The OECD/DAC Methodology for Assessing Procurement Systems (MAPS)5 contains indicators that are intended to provide a harmonized tool for the assessment of procurement systems. Although MAPS is designed to assess central government and national systems, the baseline indicators upon which it rests only “present a ‘snapshot’ comparison of the actual system against the international standards that the BLIs represent” (OECD, 2010). Often, these indicators refer to the existence of procurement laws, legal frameworks, and procedures, rather than on the way in which said laws, frameworks, and procedures influence procurement results and the efficiency of public expenditure. Furthermore, it is important to note that MAPS for Latin American countries rely primarily on subjective professional judgments by country officials, and that they have been carried out in different moments in time. As such, the quality and comparability across countries may not be entirely uniform.

In examining whether public procurement systems are mainstreamed and well-integrated into public sector governance systems, MAPS indicator 3 helps to determine “a) its suitability to discharge the obligations prescribed in the law without gaps or overlaps; b) whether the necessary links with other sectors of government affecting procurement exist; c) whether procurement operations are constrained by other external institutional factors; and d) whether the managerial and technical capacity of the system are adequate to accomplish procurement without unnecessary cost or delay” (OECD, 2010) (Figure 8.1).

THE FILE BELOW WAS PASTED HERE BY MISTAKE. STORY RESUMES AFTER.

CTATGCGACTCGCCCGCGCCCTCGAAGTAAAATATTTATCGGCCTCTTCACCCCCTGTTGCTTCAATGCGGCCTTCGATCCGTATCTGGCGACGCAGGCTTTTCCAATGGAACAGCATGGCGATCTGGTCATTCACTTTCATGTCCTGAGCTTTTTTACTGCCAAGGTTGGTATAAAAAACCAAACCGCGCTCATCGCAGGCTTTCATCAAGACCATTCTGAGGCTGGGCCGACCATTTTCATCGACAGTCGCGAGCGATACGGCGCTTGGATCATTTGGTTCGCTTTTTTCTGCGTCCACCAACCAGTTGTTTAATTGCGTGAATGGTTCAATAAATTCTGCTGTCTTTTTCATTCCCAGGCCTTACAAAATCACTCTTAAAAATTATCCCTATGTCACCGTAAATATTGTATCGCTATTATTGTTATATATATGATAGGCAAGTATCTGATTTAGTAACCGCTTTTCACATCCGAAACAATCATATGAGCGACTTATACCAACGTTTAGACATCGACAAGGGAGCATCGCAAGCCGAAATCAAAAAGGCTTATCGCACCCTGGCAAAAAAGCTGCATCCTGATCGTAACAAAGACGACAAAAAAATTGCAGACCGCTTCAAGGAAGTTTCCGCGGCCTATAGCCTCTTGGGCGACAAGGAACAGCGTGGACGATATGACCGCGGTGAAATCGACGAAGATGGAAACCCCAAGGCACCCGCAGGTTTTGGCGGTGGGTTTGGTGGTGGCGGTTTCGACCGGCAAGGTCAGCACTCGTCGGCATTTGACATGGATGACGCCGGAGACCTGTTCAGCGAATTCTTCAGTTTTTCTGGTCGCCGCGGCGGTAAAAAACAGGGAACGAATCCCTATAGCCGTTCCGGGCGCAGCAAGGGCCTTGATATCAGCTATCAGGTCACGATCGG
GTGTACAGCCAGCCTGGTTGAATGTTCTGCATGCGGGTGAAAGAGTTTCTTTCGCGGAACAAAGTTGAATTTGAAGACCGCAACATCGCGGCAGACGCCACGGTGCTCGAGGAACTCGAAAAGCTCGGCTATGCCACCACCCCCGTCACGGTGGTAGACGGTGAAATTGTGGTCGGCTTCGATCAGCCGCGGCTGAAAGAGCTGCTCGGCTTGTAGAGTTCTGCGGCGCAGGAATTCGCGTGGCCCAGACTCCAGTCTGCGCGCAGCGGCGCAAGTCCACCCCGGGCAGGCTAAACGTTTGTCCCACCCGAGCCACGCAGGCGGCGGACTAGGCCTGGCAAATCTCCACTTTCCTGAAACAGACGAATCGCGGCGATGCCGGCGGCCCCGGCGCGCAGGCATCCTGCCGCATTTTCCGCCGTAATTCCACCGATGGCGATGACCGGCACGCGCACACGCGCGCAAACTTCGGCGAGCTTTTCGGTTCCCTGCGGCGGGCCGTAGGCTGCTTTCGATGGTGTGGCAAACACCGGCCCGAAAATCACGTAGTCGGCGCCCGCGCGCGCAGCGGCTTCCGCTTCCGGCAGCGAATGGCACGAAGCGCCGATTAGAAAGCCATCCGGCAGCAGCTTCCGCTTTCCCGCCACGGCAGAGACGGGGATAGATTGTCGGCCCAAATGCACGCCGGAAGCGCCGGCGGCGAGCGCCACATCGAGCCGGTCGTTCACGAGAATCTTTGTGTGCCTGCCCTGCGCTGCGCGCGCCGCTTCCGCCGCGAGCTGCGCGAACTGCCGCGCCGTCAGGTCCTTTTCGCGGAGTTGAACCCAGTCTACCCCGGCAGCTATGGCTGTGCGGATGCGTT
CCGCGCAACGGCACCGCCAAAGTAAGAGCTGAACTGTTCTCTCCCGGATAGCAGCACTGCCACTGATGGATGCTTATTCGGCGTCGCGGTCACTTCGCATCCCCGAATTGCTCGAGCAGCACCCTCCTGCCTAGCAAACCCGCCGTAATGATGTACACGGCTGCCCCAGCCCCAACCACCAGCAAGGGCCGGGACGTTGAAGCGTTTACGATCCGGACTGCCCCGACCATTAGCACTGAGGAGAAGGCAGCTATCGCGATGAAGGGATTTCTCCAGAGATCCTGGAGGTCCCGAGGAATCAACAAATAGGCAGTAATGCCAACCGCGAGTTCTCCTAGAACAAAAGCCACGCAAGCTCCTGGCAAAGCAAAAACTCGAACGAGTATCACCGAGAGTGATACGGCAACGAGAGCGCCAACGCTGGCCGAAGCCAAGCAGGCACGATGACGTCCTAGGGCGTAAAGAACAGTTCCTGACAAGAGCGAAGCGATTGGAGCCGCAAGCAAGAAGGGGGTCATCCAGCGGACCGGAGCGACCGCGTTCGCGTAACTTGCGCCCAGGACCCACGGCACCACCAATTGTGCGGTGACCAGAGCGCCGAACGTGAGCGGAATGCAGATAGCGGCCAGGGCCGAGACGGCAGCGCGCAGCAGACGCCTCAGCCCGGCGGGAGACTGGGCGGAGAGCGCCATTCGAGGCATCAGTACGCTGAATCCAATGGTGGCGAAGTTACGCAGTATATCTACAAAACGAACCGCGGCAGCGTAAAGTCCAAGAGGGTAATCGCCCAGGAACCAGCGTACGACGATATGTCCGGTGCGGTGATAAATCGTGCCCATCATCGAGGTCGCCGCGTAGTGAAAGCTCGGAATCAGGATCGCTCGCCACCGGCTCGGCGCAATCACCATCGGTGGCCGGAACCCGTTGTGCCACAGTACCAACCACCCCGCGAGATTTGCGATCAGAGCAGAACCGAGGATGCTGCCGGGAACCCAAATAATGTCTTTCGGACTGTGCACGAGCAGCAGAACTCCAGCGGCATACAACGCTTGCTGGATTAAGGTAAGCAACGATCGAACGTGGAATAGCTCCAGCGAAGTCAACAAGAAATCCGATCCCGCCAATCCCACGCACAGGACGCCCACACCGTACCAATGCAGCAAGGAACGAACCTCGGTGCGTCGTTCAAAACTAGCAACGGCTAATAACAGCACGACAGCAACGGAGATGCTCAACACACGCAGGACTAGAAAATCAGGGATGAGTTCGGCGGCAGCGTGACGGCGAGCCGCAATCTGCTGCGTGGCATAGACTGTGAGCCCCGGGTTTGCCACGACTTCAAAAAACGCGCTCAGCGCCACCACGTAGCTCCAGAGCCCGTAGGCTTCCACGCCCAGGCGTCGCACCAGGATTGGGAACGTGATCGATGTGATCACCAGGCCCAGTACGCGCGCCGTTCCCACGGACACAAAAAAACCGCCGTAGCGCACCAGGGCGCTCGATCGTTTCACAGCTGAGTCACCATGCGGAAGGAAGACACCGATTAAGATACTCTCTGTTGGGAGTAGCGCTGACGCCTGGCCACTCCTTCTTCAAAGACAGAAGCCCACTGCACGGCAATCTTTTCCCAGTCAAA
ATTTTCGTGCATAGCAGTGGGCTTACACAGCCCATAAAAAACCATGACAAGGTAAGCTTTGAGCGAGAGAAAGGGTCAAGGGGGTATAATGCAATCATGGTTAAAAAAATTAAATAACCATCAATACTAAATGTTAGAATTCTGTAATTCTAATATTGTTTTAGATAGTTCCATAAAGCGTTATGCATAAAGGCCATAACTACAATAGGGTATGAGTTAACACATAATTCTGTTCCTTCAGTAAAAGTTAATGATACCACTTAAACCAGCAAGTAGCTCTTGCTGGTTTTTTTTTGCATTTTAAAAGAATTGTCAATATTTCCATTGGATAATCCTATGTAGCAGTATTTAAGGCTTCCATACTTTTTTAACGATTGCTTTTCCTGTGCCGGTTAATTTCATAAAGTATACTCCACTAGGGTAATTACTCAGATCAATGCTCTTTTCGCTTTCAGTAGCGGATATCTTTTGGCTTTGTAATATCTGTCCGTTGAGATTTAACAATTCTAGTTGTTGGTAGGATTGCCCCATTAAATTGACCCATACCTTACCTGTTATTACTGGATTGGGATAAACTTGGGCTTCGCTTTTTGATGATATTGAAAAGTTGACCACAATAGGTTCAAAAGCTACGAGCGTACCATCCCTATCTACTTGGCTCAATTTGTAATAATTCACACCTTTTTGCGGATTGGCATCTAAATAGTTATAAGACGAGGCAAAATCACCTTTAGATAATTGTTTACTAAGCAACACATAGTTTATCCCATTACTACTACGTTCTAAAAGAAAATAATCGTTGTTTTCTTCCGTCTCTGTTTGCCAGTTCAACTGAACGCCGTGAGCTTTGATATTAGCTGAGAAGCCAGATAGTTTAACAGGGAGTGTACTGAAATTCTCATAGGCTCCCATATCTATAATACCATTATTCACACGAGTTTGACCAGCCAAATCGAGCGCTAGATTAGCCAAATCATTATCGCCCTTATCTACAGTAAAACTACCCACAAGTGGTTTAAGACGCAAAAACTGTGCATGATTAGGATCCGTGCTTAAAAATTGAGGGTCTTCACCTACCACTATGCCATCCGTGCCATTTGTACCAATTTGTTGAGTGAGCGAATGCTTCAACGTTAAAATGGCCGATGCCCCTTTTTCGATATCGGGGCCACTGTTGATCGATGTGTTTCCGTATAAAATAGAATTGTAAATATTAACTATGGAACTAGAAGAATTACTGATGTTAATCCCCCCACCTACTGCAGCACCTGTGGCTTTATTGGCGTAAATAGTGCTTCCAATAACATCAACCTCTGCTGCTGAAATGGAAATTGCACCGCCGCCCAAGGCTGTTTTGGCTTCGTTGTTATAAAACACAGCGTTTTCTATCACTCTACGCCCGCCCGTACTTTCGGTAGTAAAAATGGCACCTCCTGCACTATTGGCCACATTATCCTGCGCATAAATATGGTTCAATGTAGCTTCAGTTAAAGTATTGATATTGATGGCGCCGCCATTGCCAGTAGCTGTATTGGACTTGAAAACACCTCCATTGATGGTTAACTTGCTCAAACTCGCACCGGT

Figure 8.1Methodology for Assessing Procurement Systems, Indicator 3: Mainstreamed and Well-Integrated Public Procurement Systems

Source: MAPS assessment of each country.

Note: The years for the data are as follows: Peru: 2008; Colombia and Costa Rica: 2009; El Salvador, Guatemala, Honduras, and Nicaragua: 2010; Ecuador: 2011; and Dominican Republic and Paraguay: 2012.

In Latin America, the links between budget and procurement plans are weak. MAPS sub-indicator 3(a) assesses whether procurement planning and associated expenditures are part of the budget formulation process and whether they contribute to multiyear planning. Data show that public procurement plans are normally prepared based on the annual and multiannual operating plans, though not the majority of them; nor are they required to match the budgetary allocation available prior to expense commitment. In the case of Dominican Republic, Guatemala, and Honduras, procurement plans are drawn without any direct connection to budgetary planning exercises, and there is no requirement to match procurement plans with the availability of funds. This missing link between procurement and budgeting can result in uncertainty, late payments, and delayed contract completions, compromising the quality and efficiency of public expenditure.